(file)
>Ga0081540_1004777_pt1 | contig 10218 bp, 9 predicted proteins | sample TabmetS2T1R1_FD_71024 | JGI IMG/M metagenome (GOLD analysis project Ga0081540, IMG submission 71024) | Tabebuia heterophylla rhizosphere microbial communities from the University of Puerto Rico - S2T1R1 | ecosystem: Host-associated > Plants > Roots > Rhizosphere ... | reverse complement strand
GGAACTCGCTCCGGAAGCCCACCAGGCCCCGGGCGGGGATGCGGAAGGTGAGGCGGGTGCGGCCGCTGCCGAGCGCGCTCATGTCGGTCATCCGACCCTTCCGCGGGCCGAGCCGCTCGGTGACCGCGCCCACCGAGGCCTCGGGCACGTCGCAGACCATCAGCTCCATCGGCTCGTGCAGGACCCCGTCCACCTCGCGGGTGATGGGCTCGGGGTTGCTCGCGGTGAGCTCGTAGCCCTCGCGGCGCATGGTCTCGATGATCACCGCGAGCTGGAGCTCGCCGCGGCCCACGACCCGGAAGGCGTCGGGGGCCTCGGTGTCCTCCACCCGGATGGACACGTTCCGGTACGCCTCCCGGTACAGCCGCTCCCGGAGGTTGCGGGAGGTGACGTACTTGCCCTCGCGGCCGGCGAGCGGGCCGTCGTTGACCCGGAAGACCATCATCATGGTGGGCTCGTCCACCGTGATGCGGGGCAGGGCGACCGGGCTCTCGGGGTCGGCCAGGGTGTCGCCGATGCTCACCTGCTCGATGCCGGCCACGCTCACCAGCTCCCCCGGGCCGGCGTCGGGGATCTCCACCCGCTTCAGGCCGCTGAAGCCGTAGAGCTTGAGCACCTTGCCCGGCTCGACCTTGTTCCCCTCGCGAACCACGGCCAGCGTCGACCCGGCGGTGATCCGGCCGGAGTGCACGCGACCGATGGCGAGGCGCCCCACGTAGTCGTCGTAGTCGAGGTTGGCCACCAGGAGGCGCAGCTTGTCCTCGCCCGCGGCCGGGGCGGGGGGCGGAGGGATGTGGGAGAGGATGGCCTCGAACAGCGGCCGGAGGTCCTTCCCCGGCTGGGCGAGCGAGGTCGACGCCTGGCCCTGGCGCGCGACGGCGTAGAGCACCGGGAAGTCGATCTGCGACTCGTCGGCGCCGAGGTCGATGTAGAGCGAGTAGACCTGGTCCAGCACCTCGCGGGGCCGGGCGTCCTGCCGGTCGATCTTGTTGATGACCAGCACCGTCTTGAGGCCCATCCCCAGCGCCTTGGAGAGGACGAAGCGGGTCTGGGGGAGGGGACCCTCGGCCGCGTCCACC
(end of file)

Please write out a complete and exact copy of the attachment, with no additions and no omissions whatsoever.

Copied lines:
>Ga0081540_1004777_pt1 | contig 10218 bp, 9 predicted proteins | sample TabmetS2T1R1_FD_71024 | JGI IMG/M metagenome (GOLD analysis project Ga0081540, IMG submission 71024) | Tabebuia heterophylla rhizosphere microbial communities from the University of Puerto Rico - S2T1R1 | ecosystem: Host-associated > Plants > Roots > Rhizosphere ... | reverse complement strand
GGAACTCGCTCCGGAAGCCCACCAGGCCCCGGGCGGGGATGCGGAAGGTGAGGCGGGTGCGGCCGCTGCCGAGCGCGCTCATGTCGGTCATCCGACCCTTCCGCGGGCCGAGCCGCTCGGTGACCGCGCCCACCGAGGCCTCGGGCACGTCGCAGACCATCAGCTCCATCGGCTCGTGCAGGACCCCGTCCACCTCGCGGGTGATGGGCTCGGGGTTGCTCGCGGTGAGCTCGTAGCCCTCGCGGCGCATGGTCTCGATGATCACCGCGAGCTGGAGCTCGCCGCGGCCCACGACCCGGAAGGCGTCGGGGGCCTCGGTGTCCTCCACCCGGATGGACACGTTCCGGTACGCCTCCCGGTACAGCCGCTCCCGGAGGTTGCGGGAGGTGACGTACTTGCCCTCGCGGCCGGCGAGCGGGCCGTCGTTGACCCGGAAGACCATCATCATGGTGGGCTCGTCCACCGTGATGCGGGGCAGGGCGACCGGGCTCTCGGGGTCGGCCAGGGTGTCGCCGATGCTCACCTGCTCGATGCCGGCCACGCTCACCAGCTCCCCCGGGCCGGCGTCGGGGATCTCCACCCGCTTCAGGCCGCTGAAGCCGTAGAGCTTGAGCACCTTGCCCGGCTCGACCTTGTTCCCCTCGCGAACCACGGCCAGCGTCGACCCGGCGGTGATCCGGCCGGAGTGCACGCGACCGATGGCGAGGCGCCCCACGTAGTCGTCGTAGTCGAGGTTGGCCACCAGGAGGCGCAGCTTGTCCTCGCCCGCGGCCGGGGCGGGGGGCGGAGGGATGTGGGAGAGGATGGCCTCGAACAGCGGCCGGAGGTCCTTCCCCGGCTGGGCGAGCGAGGTCGACGCCTGGCCCTGGCGCGCGACGGCGTAGAGCACCGGGAAGTCGATCTGCGACTCGTCGGCGCCGAGGTCGATGTAGAGCGAGTAGACCTGGTCCAGCACCTCGCGGGGCCGGGCGTCCTGCCGGTCGATCTTGTTGATGACCAGCACCGTCTTGAGGCCCATCCCCAGCGCCTTGGAGAGGACGAAGCGGGTCTGGGGGAGGGGACCCTCGGCCGCGTCCACC